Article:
by Guest Contributor Tami, originally published at What Tami Said
Until I cracked my first urban fantasy book a couple years ago, I would have guessed that the genre was some sort of kinky Zane meets “The Lord of the Rings” thing. Not so.
The genre is also sometimes dubbed “supernatural romance.” At any rate: Fantasy…romance…those books are not generally my bag. But when the first season of HBO’s “True Blood” wrapped, I was jonesing for more sex, intrigue, female heroes and monsters, so I tucked into Charlaine Harris’ series that spawned the popular show. After quickly dispensing with every book in the Sookieverse, where a telepathic waitress and her neighbors in fictional Bon Temps, La., deal with the “coming out” of the world’s supernatural population, I moved on to Kim Harrison’s “The Hollows” series. Harrison’s world centers around a red-headed, leather-clad half-witch half-demon and her partners, a foul-mouthed pixie and a surly, bisexual vampire. Harrison’s nine volumes consumed, I sampled one Laurell K. Hamilton Anita Blake book before finishing the whole of her Merry Gentry series, which follows the exploits of a fae princess and her multi-hued band of lovers. (No, not black, white and brown–more like green, lavender and rainbow with the errant pointy ear or tentacle.)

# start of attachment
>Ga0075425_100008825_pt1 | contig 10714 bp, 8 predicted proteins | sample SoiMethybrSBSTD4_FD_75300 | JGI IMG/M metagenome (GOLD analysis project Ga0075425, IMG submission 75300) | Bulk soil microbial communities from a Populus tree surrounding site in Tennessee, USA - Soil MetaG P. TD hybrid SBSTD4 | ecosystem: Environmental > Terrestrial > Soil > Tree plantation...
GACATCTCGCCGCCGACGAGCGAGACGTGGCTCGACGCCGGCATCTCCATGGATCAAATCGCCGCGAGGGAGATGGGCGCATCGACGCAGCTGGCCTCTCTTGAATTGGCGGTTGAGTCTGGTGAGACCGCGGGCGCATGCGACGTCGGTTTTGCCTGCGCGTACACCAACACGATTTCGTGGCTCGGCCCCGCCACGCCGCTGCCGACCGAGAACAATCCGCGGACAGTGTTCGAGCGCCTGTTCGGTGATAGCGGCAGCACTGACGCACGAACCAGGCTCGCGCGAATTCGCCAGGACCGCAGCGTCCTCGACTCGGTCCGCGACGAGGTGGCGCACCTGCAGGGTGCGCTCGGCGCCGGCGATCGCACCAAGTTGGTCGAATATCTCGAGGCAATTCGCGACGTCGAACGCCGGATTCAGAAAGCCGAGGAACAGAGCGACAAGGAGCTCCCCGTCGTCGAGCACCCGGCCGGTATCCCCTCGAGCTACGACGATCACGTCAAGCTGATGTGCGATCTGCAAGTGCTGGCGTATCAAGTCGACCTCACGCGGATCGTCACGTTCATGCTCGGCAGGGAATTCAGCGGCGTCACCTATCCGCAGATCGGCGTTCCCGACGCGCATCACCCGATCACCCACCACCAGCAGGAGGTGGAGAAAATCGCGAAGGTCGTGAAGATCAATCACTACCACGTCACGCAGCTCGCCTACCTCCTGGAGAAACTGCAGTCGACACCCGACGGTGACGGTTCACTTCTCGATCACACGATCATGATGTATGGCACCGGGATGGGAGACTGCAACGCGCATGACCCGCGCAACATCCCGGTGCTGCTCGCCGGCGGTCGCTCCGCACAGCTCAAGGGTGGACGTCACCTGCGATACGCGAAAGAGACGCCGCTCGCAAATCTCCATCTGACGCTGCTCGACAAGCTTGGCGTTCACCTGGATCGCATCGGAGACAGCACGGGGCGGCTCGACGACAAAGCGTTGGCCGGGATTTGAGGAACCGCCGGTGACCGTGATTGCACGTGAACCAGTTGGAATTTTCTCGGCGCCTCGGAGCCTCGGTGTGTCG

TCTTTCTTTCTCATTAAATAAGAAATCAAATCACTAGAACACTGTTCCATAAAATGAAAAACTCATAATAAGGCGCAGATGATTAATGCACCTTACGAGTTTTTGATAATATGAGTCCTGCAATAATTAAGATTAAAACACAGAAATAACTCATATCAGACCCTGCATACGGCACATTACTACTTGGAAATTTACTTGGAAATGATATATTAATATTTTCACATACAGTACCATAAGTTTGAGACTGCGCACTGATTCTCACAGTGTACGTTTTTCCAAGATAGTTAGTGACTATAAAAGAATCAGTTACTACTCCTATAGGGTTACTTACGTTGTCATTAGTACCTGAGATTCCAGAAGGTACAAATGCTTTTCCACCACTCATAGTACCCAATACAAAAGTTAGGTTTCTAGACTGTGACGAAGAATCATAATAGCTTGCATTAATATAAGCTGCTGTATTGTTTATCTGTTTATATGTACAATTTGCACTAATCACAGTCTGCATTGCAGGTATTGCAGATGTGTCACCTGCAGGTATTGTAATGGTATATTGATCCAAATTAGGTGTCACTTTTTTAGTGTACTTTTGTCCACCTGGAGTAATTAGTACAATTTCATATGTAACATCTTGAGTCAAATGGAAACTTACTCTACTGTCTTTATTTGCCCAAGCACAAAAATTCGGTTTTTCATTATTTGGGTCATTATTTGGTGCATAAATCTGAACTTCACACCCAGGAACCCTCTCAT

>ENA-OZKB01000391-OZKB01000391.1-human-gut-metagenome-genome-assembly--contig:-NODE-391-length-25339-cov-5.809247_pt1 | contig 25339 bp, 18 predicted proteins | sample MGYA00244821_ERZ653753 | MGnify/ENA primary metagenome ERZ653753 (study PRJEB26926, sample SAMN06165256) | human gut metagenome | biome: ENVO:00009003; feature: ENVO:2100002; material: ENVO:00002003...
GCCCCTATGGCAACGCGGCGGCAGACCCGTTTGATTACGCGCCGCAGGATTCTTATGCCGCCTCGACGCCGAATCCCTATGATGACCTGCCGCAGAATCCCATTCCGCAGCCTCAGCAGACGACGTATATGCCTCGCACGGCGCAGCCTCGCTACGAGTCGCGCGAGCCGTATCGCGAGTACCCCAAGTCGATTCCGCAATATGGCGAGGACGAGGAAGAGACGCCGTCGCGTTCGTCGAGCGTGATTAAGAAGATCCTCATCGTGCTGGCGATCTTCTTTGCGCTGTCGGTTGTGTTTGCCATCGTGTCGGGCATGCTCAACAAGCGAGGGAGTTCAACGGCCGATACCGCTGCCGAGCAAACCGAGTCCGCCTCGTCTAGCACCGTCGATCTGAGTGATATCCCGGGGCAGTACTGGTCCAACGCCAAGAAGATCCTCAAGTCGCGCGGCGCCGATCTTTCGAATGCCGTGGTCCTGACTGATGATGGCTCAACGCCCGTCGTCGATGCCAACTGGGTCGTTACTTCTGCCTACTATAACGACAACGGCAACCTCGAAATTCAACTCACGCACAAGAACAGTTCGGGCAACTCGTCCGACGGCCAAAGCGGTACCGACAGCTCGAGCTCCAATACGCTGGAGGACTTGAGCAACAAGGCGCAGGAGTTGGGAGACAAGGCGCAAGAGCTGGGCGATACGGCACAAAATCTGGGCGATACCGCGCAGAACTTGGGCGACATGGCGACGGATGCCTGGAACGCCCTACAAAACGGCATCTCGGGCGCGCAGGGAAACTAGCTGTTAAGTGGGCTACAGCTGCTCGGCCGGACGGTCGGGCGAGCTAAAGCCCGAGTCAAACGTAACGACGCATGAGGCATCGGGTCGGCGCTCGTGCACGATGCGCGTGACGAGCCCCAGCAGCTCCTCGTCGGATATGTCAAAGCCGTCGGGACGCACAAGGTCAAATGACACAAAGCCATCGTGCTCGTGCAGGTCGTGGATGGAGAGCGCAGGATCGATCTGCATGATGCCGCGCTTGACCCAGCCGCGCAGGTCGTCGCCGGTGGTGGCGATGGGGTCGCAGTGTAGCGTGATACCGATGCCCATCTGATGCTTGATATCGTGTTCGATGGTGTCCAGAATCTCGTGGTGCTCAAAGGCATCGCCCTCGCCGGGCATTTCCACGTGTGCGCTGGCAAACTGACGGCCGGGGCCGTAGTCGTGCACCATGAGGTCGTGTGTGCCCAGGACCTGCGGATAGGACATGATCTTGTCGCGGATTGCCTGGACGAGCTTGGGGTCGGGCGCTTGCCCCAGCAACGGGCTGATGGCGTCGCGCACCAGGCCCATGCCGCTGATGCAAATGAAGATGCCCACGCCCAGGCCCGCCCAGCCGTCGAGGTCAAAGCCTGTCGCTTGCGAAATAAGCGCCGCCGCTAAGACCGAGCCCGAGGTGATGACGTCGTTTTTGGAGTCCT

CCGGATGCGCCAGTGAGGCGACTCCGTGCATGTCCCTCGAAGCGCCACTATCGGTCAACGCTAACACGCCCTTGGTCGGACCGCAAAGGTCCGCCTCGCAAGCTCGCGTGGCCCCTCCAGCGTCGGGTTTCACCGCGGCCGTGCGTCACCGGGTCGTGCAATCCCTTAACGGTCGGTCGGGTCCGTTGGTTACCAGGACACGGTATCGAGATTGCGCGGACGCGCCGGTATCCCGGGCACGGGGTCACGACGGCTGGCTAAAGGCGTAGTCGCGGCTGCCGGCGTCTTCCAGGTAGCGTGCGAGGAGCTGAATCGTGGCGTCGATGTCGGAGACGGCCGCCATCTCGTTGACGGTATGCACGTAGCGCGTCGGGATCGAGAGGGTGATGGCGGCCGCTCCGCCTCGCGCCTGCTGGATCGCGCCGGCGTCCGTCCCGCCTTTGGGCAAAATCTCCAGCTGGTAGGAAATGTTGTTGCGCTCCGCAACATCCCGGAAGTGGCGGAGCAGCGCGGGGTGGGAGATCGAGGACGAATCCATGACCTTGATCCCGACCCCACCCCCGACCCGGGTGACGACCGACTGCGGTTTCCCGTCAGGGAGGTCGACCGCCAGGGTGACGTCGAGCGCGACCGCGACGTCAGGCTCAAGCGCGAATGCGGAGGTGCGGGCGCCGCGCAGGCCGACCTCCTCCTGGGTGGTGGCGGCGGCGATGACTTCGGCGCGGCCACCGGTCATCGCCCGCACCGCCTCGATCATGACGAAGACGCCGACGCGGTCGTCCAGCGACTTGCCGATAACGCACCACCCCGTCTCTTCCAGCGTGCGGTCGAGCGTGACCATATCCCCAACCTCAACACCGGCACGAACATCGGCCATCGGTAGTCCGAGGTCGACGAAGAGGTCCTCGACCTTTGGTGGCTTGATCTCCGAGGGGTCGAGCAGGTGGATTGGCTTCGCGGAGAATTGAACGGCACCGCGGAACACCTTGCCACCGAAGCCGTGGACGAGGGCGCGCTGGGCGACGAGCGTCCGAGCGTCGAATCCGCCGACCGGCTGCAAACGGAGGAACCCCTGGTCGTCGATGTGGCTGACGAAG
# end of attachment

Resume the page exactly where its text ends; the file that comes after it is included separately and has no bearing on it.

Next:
I’ve developed a fondness for the urban fantasy genre. The books make fast, fun reads. But for me, someone who is drawn to issues of race and gender, even trashy, literary confections represent an opportunity for social analysis. As you may have guessed by the descriptions of some of the more popular urban fantasy series, the genre is all about creating new worlds with new societal norms. In urban fantasy, werewolves walk among us, Elvis really is alive (or undead) and the American Vampire League fights for the rights of marginalized former people. What I find curious, is that though their chosen genre frees them from the replicating the hierarchies of the real world, most authors of urban fantasy still manage to re-create common biases surrounding race, gender and sexuality. Continue reading